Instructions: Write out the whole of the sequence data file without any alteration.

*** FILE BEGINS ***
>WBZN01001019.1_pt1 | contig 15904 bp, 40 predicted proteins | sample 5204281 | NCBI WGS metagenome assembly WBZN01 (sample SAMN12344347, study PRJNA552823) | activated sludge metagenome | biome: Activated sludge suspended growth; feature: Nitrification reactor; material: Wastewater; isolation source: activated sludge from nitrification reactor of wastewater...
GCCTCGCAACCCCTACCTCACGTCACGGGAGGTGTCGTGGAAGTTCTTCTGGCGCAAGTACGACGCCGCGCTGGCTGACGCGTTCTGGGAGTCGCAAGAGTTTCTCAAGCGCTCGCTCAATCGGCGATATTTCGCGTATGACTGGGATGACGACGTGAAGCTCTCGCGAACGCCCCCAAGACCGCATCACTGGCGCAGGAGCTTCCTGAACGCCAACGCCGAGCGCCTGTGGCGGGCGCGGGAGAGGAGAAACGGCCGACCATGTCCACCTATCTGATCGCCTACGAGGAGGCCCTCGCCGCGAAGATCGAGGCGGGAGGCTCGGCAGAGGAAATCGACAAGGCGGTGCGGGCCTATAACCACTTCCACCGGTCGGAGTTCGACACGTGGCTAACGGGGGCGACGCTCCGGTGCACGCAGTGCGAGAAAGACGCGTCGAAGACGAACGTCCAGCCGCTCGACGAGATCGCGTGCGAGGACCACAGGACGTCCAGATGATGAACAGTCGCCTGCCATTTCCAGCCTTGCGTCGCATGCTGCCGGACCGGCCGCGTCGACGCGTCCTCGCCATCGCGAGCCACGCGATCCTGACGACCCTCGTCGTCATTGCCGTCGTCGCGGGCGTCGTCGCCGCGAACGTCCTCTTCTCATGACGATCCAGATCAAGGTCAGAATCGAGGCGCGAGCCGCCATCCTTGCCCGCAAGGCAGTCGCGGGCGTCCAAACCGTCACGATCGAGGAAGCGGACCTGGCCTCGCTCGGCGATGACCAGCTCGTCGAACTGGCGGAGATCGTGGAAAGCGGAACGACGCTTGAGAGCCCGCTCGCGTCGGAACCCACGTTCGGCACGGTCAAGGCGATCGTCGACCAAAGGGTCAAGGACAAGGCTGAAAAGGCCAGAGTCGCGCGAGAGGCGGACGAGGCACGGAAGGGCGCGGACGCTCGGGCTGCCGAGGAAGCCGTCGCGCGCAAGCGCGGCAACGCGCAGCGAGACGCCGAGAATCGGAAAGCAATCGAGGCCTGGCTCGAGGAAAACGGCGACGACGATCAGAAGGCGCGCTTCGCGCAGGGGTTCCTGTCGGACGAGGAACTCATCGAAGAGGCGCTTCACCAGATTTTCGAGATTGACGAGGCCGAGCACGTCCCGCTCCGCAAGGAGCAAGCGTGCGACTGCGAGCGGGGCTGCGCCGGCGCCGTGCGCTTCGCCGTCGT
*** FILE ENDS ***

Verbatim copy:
>WBZN01001019.1_pt1 | contig 15904 bp, 40 predicted proteins | sample 5204281 | NCBI WGS metagenome assembly WBZN01 (sample SAMN12344347, study PRJNA552823) | activated sludge metagenome | biome: Activated sludge suspended growth; feature: Nitrification reactor; material: Wastewater; isolation source: activated sludge from nitrification reactor of wastewater...
GCCTCGCAACCCCTACCTCACGTCACGGGAGGTGTCGTGGAAGTTCTTCTGGCGCAAGTACGACGCCGCGCTGGCTGACGCGTTCTGGGAGTCGCAAGAGTTTCTCAAGCGCTCGCTCAATCGGCGATATTTCGCGTATGACTGGGATGACGACGTGAAGCTCTCGCGAACGCCCCCAAGACCGCATCACTGGCGCAGGAGCTTCCTGAACGCCAACGCCGAGCGCCTGTGGCGGGCGCGGGAGAGGAGAAACGGCCGACCATGTCCACCTATCTGATCGCCTACGAGGAGGCCCTCGCCGCGAAGATCGAGGCGGGAGGCTCGGCAGAGGAAATCGACAAGGCGGTGCGGGCCTATAACCACTTCCACCGGTCGGAGTTCGACACGTGGCTAACGGGGGCGACGCTCCGGTGCACGCAGTGCGAGAAAGACGCGTCGAAGACGAACGTCCAGCCGCTCGACGAGATCGCGTGCGAGGACCACAGGACGTCCAGATGATGAACAGTCGCCTGCCATTTCCAGCCTTGCGTCGCATGCTGCCGGACCGGCCGCGTCGACGCGTCCTCGCCATCGCGAGCCACGCGATCCTGACGACCCTCGTCGTCATTGCCGTCGTCGCGGGCGTCGTCGCCGCGAACGTCCTCTTCTCATGACGATCCAGATCAAGGTCAGAATCGAGGCGCGAGCCGCCATCCTTGCCCGCAAGGCAGTCGCGGGCGTCCAAACCGTCACGATCGAGGAAGCGGACCTGGCCTCGCTCGGCGATGACCAGCTCGTCGAACTGGCGGAGATCGTGGAAAGCGGAACGACGCTTGAGAGCCCGCTCGCGTCGGAACCCACGTTCGGCACGGTCAAGGCGATCGTCGACCAAAGGGTCAAGGACAAGGCTGAAAAGGCCAGAGTCGCGCGAGAGGCGGACGAGGCACGGAAGGGCGCGGACGCTCGGGCTGCCGAGGAAGCCGTCGCGCGCAAGCGCGGCAACGCGCAGCGAGACGCCGAGAATCGGAAAGCAATCGAGGCCTGGCTCGAGGAAAACGGCGACGACGATCAGAAGGCGCGCTTCGCGCAGGGGTTCCTGTCGGACGAGGAACTCATCGAAGAGGCGCTTCACCAGATTTTCGAGATTGACGAGGCCGAGCACGTCCCGCTCCGCAAGGAGCAAGCGTGCGACTGCGAGCGGGGCTGCGCCGGCGCCGTGCGCTTCGCCGTCGT